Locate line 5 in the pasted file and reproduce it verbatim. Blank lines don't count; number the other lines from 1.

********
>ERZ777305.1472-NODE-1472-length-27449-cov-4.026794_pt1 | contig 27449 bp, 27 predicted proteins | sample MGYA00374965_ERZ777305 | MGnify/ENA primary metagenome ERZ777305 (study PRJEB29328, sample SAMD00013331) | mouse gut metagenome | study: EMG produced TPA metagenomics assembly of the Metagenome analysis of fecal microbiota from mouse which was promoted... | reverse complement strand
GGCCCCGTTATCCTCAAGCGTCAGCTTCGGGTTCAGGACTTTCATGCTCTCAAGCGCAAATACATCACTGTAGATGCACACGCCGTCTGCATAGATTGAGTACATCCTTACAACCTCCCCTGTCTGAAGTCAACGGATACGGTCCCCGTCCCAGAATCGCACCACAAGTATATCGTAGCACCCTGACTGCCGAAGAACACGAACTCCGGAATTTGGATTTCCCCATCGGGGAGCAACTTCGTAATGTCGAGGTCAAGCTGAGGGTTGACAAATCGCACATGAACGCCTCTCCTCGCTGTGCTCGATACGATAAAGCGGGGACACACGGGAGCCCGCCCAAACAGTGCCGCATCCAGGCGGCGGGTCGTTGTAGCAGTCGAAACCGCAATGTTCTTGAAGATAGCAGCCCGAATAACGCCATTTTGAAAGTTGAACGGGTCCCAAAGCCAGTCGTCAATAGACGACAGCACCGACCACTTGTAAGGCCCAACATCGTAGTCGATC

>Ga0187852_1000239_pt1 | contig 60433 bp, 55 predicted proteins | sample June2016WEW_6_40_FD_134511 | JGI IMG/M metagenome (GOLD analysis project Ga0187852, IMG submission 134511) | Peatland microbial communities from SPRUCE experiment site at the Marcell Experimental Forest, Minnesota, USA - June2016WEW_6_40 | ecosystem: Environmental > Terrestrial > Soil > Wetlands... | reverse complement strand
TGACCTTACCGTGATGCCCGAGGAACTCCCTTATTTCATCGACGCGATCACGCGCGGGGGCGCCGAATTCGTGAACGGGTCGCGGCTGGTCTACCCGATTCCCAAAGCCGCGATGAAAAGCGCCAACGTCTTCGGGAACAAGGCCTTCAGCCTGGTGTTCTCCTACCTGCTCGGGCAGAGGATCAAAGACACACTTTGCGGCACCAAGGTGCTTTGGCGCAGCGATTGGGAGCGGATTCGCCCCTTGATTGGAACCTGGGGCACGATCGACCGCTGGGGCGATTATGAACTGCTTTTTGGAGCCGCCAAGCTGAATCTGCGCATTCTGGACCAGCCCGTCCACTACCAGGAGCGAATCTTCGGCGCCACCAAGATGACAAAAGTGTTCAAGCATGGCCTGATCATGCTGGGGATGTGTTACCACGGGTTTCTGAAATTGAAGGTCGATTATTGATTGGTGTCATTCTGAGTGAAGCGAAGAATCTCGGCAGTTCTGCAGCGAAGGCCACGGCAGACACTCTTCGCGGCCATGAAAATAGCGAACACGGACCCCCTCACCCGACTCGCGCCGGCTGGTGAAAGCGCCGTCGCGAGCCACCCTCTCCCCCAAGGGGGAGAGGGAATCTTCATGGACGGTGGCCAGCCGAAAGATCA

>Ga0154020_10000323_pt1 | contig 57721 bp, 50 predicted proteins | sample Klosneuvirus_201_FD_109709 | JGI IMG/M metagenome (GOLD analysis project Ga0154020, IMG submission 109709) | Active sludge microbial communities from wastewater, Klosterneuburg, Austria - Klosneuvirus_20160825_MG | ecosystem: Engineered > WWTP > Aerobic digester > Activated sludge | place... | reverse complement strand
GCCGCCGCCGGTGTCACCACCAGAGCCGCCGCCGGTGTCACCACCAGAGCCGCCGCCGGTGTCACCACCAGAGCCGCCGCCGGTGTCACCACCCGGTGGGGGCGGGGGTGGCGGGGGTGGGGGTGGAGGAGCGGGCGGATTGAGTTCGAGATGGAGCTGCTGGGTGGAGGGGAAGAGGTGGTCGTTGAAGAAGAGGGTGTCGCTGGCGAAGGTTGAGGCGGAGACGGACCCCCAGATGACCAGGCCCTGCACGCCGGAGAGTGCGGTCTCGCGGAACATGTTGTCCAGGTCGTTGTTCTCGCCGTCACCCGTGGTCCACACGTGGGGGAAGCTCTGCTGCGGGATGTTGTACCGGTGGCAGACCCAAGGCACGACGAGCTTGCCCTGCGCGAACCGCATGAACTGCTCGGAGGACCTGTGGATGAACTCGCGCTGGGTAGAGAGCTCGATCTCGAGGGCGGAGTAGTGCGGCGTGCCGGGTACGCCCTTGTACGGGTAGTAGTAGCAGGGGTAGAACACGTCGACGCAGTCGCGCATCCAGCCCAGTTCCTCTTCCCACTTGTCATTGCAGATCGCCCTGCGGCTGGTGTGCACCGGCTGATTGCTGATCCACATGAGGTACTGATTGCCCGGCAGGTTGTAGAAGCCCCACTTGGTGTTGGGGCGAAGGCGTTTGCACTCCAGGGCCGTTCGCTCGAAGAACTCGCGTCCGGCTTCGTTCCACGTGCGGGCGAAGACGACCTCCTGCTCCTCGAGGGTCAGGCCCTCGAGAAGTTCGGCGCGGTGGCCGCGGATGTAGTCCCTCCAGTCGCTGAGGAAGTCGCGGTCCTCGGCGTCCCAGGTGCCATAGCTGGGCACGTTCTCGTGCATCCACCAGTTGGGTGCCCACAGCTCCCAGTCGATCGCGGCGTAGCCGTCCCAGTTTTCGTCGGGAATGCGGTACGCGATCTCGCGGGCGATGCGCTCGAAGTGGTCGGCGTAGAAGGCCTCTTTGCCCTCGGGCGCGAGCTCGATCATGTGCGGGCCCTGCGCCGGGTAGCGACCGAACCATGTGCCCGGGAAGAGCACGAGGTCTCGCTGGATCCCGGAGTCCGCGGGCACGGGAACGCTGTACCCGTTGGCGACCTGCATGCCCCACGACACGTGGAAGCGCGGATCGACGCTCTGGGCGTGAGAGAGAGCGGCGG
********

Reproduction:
>Ga0154020_10000323_pt1 | contig 57721 bp, 50 predicted proteins | sample Klosneuvirus_201_FD_109709 | JGI IMG/M metagenome (GOLD analysis project Ga0154020, IMG submission 109709) | Active sludge microbial communities from wastewater, Klosterneuburg, Austria - Klosneuvirus_20160825_MG | ecosystem: Engineered > WWTP > Aerobic digester > Activated sludge | place... | reverse complement strand